Rain gardens are landscape features designed to capture stormwater runoff from hard surface areas such as roofs, roads and parking lots. Photo courtesy the Capital Regional District

Rain gardens are landscape features designed to capture stormwater runoff from hard surface areas such as roofs, roads and parking lots. Photo courtesy the Capital Regional District

How to capture rainfall today, to save and use tomorrow

Rainwater harvesting can protect our aquatic ecosystems, and reduce water consumption

With autumn’s rainy days almost here, now is the perfect time to think about preparing for the deluge to come – especially with projections that last year’s major rainfall events are likely to continue.

Why is this important?

Historically, the Capital Region’s stormdrain systems were designed to move stormwater off the land as quickly as possible. Today, we know that can damage the aquatic environment and the species that live there – like turning a fire hose on our local creeks and streams, devastating fish habitat.

Instead, to protect those ecosystems, it’s important to let rainwater infiltrate the ground, to help filter pollutants, store rainwater and protect aquatic habitat.

READ MORE: 2 simple steps to prepare your yard + garden for fall rain events

It’s why municipalities around the region have been installing Green Stormwater Infrastructure such as permeable surfaces, native plants and rain gardens, but residents and businesses can take steps around their property to capture, slow and store rainwater, too.

Not only will this minimize the peak flows and reduce neighbourhood flooding, you can also store and use that water later in your garden during the dry season.

Harvest rainwater

Rainwater harvesting simply means collecting and storing rainwater from your downspouts to use on your lawn and garden. Not only does it help slow stormwater runoff, it can also reduce your water consumption if planned accordingly and enough water is stored to water your garden during the dry summer months.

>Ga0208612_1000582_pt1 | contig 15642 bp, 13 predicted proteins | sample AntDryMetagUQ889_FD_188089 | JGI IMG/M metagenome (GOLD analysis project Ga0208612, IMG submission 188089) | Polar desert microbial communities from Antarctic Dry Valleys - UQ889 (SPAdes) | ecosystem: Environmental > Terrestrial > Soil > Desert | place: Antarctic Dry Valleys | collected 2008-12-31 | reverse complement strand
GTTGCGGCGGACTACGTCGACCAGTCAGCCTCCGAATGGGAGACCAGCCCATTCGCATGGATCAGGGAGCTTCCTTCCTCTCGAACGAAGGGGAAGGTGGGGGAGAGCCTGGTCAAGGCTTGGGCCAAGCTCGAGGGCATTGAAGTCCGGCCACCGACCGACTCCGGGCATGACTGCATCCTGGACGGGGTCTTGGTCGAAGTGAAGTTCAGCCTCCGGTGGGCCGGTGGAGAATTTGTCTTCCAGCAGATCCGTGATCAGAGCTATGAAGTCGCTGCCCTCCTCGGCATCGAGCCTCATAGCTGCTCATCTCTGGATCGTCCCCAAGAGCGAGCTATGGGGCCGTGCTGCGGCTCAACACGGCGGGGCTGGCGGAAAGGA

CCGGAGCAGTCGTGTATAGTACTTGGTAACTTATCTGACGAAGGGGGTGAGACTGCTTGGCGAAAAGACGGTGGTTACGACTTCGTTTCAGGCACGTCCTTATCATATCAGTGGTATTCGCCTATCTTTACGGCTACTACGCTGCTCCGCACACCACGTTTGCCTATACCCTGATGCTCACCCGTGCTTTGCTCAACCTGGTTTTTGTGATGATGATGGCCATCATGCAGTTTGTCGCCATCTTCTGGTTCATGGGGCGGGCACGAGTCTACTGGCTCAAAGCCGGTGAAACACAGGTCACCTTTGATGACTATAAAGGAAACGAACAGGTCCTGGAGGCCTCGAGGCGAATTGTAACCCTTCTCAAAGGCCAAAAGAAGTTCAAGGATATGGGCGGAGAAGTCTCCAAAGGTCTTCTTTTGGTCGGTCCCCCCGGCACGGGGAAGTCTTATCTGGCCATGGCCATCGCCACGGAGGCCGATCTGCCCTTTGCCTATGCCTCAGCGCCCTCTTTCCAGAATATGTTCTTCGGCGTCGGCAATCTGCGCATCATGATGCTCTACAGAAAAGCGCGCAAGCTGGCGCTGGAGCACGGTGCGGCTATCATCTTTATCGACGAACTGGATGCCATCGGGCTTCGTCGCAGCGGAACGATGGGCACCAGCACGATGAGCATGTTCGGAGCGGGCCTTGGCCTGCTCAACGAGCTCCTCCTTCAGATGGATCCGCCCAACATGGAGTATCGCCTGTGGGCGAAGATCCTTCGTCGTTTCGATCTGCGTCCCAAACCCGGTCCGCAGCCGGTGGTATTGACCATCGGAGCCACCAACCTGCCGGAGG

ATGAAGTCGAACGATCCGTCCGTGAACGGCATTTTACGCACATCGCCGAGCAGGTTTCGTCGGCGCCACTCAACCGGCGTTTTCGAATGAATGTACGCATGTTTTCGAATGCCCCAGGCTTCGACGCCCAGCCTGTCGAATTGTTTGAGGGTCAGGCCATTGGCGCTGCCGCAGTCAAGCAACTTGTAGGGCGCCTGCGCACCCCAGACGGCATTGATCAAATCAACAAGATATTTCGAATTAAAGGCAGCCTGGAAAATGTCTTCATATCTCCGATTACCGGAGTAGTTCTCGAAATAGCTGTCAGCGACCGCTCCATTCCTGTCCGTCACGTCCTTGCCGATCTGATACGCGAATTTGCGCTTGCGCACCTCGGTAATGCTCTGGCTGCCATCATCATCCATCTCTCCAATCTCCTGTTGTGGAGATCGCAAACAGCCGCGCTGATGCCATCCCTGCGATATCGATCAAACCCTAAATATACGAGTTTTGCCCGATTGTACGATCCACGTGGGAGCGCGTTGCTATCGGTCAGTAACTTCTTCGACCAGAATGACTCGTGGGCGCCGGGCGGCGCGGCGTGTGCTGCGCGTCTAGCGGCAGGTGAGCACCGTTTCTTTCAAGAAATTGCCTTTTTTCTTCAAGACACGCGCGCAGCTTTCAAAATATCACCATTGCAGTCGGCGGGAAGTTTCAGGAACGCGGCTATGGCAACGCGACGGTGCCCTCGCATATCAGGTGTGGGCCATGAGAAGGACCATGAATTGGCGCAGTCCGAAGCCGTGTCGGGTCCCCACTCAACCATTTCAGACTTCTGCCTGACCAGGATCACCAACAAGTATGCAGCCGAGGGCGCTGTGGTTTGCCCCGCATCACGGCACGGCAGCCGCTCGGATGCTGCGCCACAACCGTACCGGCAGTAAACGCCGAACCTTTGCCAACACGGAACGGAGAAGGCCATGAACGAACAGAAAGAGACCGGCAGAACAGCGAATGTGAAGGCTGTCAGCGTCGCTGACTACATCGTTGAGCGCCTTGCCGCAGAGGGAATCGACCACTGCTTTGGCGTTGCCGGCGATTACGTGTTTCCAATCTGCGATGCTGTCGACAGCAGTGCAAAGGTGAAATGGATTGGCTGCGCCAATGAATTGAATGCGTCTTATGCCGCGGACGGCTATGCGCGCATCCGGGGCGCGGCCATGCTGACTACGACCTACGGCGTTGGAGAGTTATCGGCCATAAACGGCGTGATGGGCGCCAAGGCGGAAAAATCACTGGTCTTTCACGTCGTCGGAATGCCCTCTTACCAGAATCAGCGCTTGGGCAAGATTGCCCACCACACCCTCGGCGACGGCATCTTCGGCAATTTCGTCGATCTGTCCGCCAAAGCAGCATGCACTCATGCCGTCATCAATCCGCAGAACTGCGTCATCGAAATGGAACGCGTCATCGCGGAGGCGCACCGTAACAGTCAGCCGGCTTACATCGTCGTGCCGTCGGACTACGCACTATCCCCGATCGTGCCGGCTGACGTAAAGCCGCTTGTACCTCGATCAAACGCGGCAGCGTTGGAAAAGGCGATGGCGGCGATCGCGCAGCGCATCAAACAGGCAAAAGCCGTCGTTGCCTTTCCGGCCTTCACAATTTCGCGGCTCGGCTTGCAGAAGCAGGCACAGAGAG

With many types and sizes of storage containers for rainwater, look for one that’s durable, rot -resistant and opaque, and with child, pet and pest-proof lids or covers. Look for valves for hose attachments, and screens or filters to keep debris out of the container and to prevent mosquitoes from breeding.

Note: it’s important to use a downspout connection kit to ensure water is directed back down the downspout when the container fills, or have an overflow hose directed away from your house for heavy rainfalls. And do not use untreated rainwater for drinking, cooking or bathing. Rainwater harvested from asphalt shingle, copper, zinc (galvanized metal) or wood shingles /shakes treated with chemicals to make them moss-, lichen- and algae-resistant, should only be used on grass or ornamental plants.

To learn more about harvesting rainwater, click here.

Build a Rain Garden

Rain Gardens are landscape features designed to capture stormwater runoff from hard surface areas such as roofs, roads and parking lots. They consist of sunken garden spaces where runoff can pond and infiltrate into deep constructed soils and then into the native soils below. They need to be designed and installed carefully, however they are an effective option for managing rain water.

To explore the options of Building a Rain Garden in your garden, click here.

Take action now to manage your rainwater before the autumn rains arrive. Learn more at www.crd.bc.ca/live-green

Capital Regional DistrictEnvironment